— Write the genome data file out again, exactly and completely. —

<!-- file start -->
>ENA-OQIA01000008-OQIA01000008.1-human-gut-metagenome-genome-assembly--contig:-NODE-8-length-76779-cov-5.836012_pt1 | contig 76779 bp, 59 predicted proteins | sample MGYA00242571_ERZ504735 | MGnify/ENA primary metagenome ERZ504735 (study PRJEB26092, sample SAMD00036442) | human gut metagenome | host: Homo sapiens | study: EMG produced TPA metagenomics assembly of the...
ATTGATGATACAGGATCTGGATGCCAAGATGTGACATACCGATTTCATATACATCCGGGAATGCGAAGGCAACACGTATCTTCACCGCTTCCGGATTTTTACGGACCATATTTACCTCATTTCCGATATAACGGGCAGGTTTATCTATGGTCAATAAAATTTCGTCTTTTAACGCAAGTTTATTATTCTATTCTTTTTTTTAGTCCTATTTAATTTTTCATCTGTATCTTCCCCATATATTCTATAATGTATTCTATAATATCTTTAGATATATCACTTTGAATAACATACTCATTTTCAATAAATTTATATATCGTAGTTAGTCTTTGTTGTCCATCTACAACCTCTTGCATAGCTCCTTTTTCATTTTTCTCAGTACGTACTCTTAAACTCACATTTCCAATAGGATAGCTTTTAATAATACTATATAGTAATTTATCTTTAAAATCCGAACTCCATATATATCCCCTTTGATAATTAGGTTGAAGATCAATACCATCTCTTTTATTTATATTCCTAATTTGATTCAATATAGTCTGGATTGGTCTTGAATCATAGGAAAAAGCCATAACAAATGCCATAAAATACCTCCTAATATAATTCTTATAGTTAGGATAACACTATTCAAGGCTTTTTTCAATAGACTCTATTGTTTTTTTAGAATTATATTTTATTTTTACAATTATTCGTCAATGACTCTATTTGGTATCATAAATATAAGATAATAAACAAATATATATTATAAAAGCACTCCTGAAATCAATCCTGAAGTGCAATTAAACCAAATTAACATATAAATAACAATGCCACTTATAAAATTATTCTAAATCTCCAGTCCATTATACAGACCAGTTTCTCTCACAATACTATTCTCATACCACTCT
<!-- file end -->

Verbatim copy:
>ENA-OQIA01000008-OQIA01000008.1-human-gut-metagenome-genome-assembly--contig:-NODE-8-length-76779-cov-5.836012_pt1 | contig 76779 bp, 59 predicted proteins | sample MGYA00242571_ERZ504735 | MGnify/ENA primary metagenome ERZ504735 (study PRJEB26092, sample SAMD00036442) | human gut metagenome | host: Homo sapiens | study: EMG produced TPA metagenomics assembly of the...
ATTGATGATACAGGATCTGGATGCCAAGATGTGACATACCGATTTCATATACATCCGGGAATGCGAAGGCAACACGTATCTTCACCGCTTCCGGATTTTTACGGACCATATTTACCTCATTTCCGATATAACGGGCAGGTTTATCTATGGTCAATAAAATTTCGTCTTTTAACGCAAGTTTATTATTCTATTCTTTTTTTTAGTCCTATTTAATTTTTCATCTGTATCTTCCCCATATATTCTATAATGTATTCTATAATATCTTTAGATATATCACTTTGAATAACATACTCATTTTCAATAAATTTATATATCGTAGTTAGTCTTTGTTGTCCATCTACAACCTCTTGCATAGCTCCTTTTTCATTTTTCTCAGTACGTACTCTTAAACTCACATTTCCAATAGGATAGCTTTTAATAATACTATATAGTAATTTATCTTTAAAATCCGAACTCCATATATATCCCCTTTGATAATTAGGTTGAAGATCAATACCATCTCTTTTATTTATATTCCTAATTTGATTCAATATAGTCTGGATTGGTCTTGAATCATAGGAAAAAGCCATAACAAATGCCATAAAATACCTCCTAATATAATTCTTATAGTTAGGATAACACTATTCAAGGCTTTTTTCAATAGACTCTATTGTTTTTTTAGAATTATATTTTATTTTTACAATTATTCGTCAATGACTCTATTTGGTATCATAAATATAAGATAATAAACAAATATATATTATAAAAGCACTCCTGAAATCAATCCTGAAGTGCAATTAAACCAAATTAACATATAAATAACAATGCCACTTATAAAATTATTCTAAATCTCCAGTCCATTATACAGACCAGTTTCTCTCACAATACTATTCTCATACCACTCT